Oyster reefs have also been combined with living shorelines. However, design plays a vital role in hybrid living shorelines, said Rebecca Morris, a researcher from the University of Melbourne, who was part of a study of oyster reefs on the east coast of the United States, ranging from New Jersey to Louisiana. Here, very few oyster reefs could attain both their ecological and engineering goals, she said.

“In some cases, they were good for wave attenuation but not suitable for oysters. In other cases, they were not good at attenuating waves but provided a good habitat for oysters.”

“The main take home is that the height of the reef compared to water level is important,” said Morris.

One of the significant challenges is that shellfish take time to establish and, in some cases, struggle to attach to the hard substrate, said Brendan Lanham, a researcher from the University of Melbourne School of Biosciences. “If we want to grow an oyster reef in the bay, we can’t just put a substrate into the water and hope it will get covered in oysters. They do recruit naturally but in very low numbers.”

Lanham was part of a team of researchers from the University of Melbourne School of Biosciences looking to design concrete reefs that can increase shellfish numbers. One set of trials looked at changing the surface roughness by sandblasting with regular aggregate as well as oyster aggregate.

The team found that regular sandblasting increased mussel settlement by 2.5 times, while oyster shells increased settlement by four times. Oysters also showed a similar increase, with a 3.5 times increase with sandblasting and five times increase with oyster shells.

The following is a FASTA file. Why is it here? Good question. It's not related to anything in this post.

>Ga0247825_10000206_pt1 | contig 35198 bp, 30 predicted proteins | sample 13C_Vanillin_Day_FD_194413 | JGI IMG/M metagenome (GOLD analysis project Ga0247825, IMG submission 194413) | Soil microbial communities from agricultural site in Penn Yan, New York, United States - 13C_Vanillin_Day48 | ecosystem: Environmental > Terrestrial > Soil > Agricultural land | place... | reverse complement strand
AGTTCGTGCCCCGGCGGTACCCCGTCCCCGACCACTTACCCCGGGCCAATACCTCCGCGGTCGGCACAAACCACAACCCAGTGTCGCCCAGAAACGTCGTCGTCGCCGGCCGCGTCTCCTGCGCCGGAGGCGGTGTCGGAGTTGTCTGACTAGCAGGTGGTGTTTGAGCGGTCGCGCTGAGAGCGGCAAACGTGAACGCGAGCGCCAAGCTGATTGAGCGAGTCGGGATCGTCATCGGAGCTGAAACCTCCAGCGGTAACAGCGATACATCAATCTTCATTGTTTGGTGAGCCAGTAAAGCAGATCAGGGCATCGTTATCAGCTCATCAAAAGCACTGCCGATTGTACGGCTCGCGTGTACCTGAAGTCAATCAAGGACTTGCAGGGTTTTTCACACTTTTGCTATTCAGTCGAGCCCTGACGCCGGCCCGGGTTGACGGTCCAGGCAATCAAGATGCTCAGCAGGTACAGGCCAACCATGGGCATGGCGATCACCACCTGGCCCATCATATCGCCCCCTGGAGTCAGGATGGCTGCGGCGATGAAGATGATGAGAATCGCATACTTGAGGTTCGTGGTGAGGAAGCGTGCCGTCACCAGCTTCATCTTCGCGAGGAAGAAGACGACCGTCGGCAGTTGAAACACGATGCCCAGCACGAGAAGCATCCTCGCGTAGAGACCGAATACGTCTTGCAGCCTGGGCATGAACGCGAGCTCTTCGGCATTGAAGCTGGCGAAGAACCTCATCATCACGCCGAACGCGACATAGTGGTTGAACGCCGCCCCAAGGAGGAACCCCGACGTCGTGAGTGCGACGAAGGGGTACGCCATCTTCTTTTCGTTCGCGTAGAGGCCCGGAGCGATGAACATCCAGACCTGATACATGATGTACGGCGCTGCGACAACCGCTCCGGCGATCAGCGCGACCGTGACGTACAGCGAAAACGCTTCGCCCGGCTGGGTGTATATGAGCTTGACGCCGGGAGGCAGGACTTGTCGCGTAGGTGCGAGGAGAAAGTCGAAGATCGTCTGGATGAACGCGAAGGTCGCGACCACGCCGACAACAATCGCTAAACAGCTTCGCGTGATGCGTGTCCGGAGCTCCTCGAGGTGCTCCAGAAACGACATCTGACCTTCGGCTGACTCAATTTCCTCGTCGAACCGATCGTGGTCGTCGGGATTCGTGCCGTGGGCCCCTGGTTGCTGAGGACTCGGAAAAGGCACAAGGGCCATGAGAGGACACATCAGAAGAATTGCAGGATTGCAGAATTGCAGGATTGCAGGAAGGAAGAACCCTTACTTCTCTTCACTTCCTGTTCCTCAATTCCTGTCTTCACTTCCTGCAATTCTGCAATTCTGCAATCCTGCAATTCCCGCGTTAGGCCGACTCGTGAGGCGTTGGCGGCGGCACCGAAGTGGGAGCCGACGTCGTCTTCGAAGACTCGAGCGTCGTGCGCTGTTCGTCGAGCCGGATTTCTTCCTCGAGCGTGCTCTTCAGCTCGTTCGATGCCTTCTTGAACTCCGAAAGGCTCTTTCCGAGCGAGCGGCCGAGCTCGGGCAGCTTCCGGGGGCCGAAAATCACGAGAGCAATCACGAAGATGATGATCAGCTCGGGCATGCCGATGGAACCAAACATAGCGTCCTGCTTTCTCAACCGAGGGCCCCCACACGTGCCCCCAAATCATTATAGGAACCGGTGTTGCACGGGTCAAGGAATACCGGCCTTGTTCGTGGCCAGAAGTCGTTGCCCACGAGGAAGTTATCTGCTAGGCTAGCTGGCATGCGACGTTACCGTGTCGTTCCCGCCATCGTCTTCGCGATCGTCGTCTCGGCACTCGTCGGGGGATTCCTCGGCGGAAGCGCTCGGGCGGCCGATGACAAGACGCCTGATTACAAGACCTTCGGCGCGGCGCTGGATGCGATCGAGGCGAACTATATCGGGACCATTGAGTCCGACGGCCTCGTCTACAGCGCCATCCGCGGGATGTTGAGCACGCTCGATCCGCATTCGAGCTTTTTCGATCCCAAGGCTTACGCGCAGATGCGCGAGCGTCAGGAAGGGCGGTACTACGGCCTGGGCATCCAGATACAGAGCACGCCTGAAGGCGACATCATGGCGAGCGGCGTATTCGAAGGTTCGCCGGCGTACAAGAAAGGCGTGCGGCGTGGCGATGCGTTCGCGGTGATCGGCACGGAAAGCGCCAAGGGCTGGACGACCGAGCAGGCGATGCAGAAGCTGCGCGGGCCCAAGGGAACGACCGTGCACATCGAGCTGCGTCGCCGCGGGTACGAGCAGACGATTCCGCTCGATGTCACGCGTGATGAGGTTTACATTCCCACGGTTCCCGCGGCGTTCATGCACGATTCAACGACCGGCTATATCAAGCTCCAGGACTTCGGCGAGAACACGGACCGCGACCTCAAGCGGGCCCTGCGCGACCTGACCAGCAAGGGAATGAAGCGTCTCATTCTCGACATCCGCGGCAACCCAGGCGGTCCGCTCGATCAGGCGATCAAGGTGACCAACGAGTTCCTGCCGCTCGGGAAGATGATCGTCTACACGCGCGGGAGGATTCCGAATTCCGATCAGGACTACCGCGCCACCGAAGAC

Another set of trials looked at increasing the complexity of the substrate by introducing more ridges and crevices. While mussels showed no change, the oysters showed eight to 20 times increased settlement.

Reversing man-made changes

Other forms of nature-based solutions involve partially reversing man-made changes.

In Nova Scotia, Canada, dykes drain salt marshes and convert them into agricultural land. Initially built in the 1600s by French settlers, most contemporary dykes are from the 1950s. But dykeing has caused enormous damage to tidal wetlands.

Dykes disrupt the geomorphological processes that shape the coast, said Lara Cornejo, from Dalhousie University, Canada, who studies dyke lands in the Bay of Fundy.

“The consequences of these disruptions are increasing with climate change. Coastal squeeze, land subsidence, and dyke overtopping due to storm surges are becoming more common.”

Strengthening dykes by making them taller is one option. However, there’s an increased push for a nature-based strategy called managed realignment. In this method, a new dyke is constructed behind the agricultural dyke, and the old dyke is breached. Water and sediments enter the farmland to create a new tidal wetland.

Cornejo, who assessed the trade-offs involved in this decision-making, said that one positive outcome was that Indigenous communities see wetland restoration as an opportunity for reconciliation. “Maintaining and restoring wetlands will protect important cultural landscapes significant to Indigenous communities.”